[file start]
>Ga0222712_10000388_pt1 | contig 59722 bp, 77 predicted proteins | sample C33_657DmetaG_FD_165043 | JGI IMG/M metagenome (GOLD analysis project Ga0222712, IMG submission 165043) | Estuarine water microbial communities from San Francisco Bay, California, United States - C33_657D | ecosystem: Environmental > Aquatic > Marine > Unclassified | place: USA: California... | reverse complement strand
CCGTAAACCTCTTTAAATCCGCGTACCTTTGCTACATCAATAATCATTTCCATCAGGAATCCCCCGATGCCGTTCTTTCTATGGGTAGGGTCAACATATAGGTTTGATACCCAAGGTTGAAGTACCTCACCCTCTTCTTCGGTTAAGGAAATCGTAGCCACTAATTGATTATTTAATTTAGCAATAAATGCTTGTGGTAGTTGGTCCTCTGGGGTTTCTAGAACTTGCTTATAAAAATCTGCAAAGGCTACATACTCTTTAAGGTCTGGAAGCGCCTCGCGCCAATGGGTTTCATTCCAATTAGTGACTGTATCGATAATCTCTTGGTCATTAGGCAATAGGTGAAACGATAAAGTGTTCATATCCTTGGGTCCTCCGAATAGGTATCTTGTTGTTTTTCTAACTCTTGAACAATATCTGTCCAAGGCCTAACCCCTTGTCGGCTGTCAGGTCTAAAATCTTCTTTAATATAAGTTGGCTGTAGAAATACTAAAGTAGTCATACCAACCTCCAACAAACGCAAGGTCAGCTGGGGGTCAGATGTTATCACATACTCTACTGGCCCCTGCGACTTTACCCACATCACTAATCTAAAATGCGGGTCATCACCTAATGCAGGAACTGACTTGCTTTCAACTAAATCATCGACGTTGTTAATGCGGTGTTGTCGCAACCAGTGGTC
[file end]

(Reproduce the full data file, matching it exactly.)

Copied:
>Ga0222712_10000388_pt1 | contig 59722 bp, 77 predicted proteins | sample C33_657DmetaG_FD_165043 | JGI IMG/M metagenome (GOLD analysis project Ga0222712, IMG submission 165043) | Estuarine water microbial communities from San Francisco Bay, California, United States - C33_657D | ecosystem: Environmental > Aquatic > Marine > Unclassified | place: USA: California... | reverse complement strand
CCGTAAACCTCTTTAAATCCGCGTACCTTTGCTACATCAATAATCATTTCCATCAGGAATCCCCCGATGCCGTTCTTTCTATGGGTAGGGTCAACATATAGGTTTGATACCCAAGGTTGAAGTACCTCACCCTCTTCTTCGGTTAAGGAAATCGTAGCCACTAATTGATTATTTAATTTAGCAATAAATGCTTGTGGTAGTTGGTCCTCTGGGGTTTCTAGAACTTGCTTATAAAAATCTGCAAAGGCTACATACTCTTTAAGGTCTGGAAGCGCCTCGCGCCAATGGGTTTCATTCCAATTAGTGACTGTATCGATAATCTCTTGGTCATTAGGCAATAGGTGAAACGATAAAGTGTTCATATCCTTGGGTCCTCCGAATAGGTATCTTGTTGTTTTTCTAACTCTTGAACAATATCTGTCCAAGGCCTAACCCCTTGTCGGCTGTCAGGTCTAAAATCTTCTTTAATATAAGTTGGCTGTAGAAATACTAAAGTAGTCATACCAACCTCCAACAAACGCAAGGTCAGCTGGGGGTCAGATGTTATCACATACTCTACTGGCCCCTGCGACTTTACCCACATCACTAATCTAAAATGCGGGTCATCACCTAATGCAGGAACTGACTTGCTTTCAACTAAATCATCGACGTTGTTAATGCGGTGTTGTCGCAACCAGTGGTC